BY ON April 29, 2011

This piece was cross-posted at MomsRising.

Elisa Batista

About a year and a half ago, I testified before a California senate committee in support of a bill that would stop mandating — not ban! — the use of toxic flame retardants in certain baby products.

Studies have linked these toxic chemicals, also known as

“halogenated flame retardants” or HFRs, with decreased fertility in women and decreased IQ in children.


And there is no data to show they protect us from fires as most victims of fires — as many as 80 percent — die due to smoke inhalation and not the actual flames.

Because California de facto mandates the use of toxic or untested flame retardants in the foam of furniture and baby products such as nursing “boppy” pillows and car seats, and manufacturers are loathe to create different product lines for different states, it is almost a guarantee that every single one of us, including our babies, have been exposed to these toxins. For Latinos, our exposure is even greater. According to a study published in the journal Environmental Health Perspectives, Mexican-American children in California have seven times higher levels of toxic flame retardants in their blood than do children in Mexico.

So when the issue came up for a vote in 2009 our legislators fought to protect maternal and infant health, right?

Wrong. The bill, SB 772, quietly died in the Assembly Appropriations Committee.

The truth is there is money to be made from these chemicals that are mandated by a small California bureau to be included in many consumer products.

As a Latina mother, who wanted the freedom to buy baby products without these chemicals, I was appalled by the well-oiled and vicious campaign launched by the chemical industry to kill SB 772. It was ugly. There was money thrown around to buy off elected leaders and fly in people to testify. The outright lies — that flame retardants are actually good for us — was downright sickening.

I was especially disappointed in the way some of our Latino legislators voted on the bill. Here is a glimpse of how some Latino Assembly Members voted on SB 772:

Charles Calderon (D) – No
Felipe Fuentes (D) – Abstained
Jose Solorio (D) – Abstained
Edward Hernandez (D)– Abstained

Here is how some of our líderes voted in the Senate:
Ron Calderon (D) – No
Lou Correa (D) – No
Dean Florez (D) – No
Gilbert Cedillo (D) – Abstained
Denise Moreno Ducheny (D) – Abstained

Now, there were many Latino legislators who voted in favor of SB 772, including Assembly Speaker John Pérez of Los Angeles. Also, most Democrats voted for the legislation, even as Republicans at the end unanimously opposed it.

But what struck me most about the voting patterns was that a disproportionate number of Democrats who voted or abstained were…Latinos. These are our legislators who represent urban areas in southern California, where people disproportionately suffer from environmental health problems like asthma and autism, or the central valley where Latino farmworkers and their families get sick from pesticide drift. If we can’t count on our hermanos in the legislature to look out for our interests, then who?

I used to think that voting was enough to make systematic change. Today I am here to tell you it is not. Like the lobbyists, we need to hold the feet of our líderes to the fire — no pun intended. We need to follow the issues and make sure that our representatives vote “yes” to the environment and our health. The good news is there are several ways to do that right now.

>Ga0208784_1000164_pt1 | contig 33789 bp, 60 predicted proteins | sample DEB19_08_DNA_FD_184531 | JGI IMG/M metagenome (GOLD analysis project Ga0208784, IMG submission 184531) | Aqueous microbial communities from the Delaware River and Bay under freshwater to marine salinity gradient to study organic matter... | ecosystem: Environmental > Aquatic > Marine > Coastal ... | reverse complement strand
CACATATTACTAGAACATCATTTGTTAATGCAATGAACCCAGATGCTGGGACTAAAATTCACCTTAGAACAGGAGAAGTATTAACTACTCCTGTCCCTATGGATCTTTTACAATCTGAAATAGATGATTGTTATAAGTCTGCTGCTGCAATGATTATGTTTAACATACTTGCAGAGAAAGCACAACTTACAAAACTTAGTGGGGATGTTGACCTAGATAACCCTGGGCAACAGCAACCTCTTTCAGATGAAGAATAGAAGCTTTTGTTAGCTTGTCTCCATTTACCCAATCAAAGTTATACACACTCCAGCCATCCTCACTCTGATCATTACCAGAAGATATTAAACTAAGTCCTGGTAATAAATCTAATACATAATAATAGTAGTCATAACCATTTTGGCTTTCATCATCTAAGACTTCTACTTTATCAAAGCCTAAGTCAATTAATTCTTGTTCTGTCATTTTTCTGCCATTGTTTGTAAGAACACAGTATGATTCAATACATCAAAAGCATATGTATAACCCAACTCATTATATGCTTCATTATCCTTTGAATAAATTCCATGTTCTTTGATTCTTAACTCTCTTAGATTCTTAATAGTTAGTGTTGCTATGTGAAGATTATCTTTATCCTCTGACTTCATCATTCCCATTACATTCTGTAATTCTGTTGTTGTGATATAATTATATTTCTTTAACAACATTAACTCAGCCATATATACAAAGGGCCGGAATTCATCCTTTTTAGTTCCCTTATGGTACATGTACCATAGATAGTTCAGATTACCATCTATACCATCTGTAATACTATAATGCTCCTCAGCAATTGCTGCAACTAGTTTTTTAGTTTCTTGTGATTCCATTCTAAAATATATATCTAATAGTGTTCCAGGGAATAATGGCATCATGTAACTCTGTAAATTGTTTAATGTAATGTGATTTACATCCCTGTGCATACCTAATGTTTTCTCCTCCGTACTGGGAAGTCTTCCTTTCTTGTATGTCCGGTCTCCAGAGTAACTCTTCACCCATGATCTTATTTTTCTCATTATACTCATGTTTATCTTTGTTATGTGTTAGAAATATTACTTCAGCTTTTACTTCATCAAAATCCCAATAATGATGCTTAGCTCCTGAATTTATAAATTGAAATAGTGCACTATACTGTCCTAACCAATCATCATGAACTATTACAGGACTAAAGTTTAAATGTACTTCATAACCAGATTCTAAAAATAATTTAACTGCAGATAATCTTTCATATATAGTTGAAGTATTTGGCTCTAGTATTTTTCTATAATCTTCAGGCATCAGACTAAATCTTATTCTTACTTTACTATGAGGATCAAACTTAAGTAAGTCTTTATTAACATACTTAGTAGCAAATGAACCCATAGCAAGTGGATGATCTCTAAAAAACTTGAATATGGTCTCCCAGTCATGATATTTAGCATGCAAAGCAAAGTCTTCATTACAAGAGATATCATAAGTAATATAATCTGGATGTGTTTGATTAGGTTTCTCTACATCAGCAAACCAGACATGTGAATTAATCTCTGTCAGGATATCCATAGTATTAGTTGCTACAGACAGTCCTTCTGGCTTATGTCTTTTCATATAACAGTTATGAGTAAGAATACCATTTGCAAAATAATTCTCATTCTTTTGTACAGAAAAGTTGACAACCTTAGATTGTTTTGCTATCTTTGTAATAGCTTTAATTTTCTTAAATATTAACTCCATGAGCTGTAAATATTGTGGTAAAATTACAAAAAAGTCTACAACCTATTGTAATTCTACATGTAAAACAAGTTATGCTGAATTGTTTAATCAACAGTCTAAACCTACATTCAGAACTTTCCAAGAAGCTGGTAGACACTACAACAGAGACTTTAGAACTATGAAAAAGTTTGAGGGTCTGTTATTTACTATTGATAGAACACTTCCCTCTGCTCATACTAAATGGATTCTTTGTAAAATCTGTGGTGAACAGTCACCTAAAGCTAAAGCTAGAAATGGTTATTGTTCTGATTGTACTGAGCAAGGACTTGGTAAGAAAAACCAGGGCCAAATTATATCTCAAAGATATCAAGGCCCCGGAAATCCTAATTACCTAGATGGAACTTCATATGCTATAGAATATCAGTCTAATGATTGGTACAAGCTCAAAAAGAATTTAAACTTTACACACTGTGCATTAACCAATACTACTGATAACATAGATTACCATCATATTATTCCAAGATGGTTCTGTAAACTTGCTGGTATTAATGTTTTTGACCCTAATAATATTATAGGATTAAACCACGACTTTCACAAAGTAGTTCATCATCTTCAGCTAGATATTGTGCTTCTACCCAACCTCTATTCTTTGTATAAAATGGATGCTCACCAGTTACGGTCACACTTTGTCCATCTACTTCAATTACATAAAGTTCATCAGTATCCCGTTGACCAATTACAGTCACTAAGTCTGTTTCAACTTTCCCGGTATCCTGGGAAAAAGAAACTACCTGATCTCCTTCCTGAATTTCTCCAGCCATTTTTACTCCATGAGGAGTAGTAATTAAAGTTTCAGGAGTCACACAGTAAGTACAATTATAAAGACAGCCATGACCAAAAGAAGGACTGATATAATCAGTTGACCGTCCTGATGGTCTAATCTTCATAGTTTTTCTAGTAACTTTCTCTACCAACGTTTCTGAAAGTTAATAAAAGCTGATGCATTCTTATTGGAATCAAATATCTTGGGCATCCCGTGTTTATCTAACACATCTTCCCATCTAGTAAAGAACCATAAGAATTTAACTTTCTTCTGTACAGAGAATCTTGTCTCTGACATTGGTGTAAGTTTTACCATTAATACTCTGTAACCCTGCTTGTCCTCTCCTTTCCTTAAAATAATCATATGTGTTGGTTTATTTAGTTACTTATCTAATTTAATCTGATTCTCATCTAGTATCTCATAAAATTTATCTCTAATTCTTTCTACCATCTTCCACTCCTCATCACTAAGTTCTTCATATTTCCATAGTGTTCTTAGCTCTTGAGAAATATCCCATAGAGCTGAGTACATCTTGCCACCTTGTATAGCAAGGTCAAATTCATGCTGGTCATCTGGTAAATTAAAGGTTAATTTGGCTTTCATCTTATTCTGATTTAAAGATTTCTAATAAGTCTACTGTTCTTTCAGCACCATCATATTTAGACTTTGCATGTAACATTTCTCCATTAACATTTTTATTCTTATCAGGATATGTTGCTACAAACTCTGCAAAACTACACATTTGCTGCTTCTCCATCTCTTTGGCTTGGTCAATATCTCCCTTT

SB 147, a bill similar to SB 772, is now up for consideration. The bill has gained momentum in that Wal-Mart, Target and Costco are thinking of phasing out flame retardants — just to show you that us moms are not the only ones worried about their toxicity.

On the legislative front, however, our politicians continue to be bought off by the chemical industry. Recently when the bill appeared before a senate committee, a disproportionate number of Latino Senators voted no on the bill: Lou Correa, Juan Vargas, Edward Hernandez and Gloria Negrete McLeod. All of these senators as well as Assembly Members Gilbert Cedillo, Jose Solorio and Norma Torres have received campaign contributions from the American Chemistry Council, according to the non-profit group Maplight.org.

Hernandez, who represents Los Angeles and San Gabriel Valley, is one of the biggest recipients of the chemical lobbyists. Among his donors are Chevron, Exxon, Chemtura and Albemarle, according to Maplight.org.

¡Basta ya! If you see your state legislators on this list — especially Hernandez, Negrete McLeod and Vargas, who could potentially change the fate of this bill — please call them and support SB 147. Here are their phone numbers as well as those for members of the Assembly. Let the políticos voted by us know that you are aware of the chemical industry’s political contributions to them and that you hope they will side with their constituents.

Want to make more waves on Mothers Day? If you have not done so already, please join me on the Moms Clean Air Force and share your story on our Mothers Day blog carnival. Also, tell the EPA that you support the new mercury and air toxics standards.

You may think your letter or phone call is insignificant, but it is necessary to combat visits by lobbyists. We can take back our government one phone call or e-mail at a time, but we need to take a minute of our day to do it. ¡Si se puede!

This post is part of the MCAF Blog Carnival: A Mother’s Day Gift.  We invite you to join the Carnival and submit a letter to your kids about what you want to give them for Mother’s Day.

TOPICS: Activism, Autism, Latino Community, Politics, Pollution, Social Justice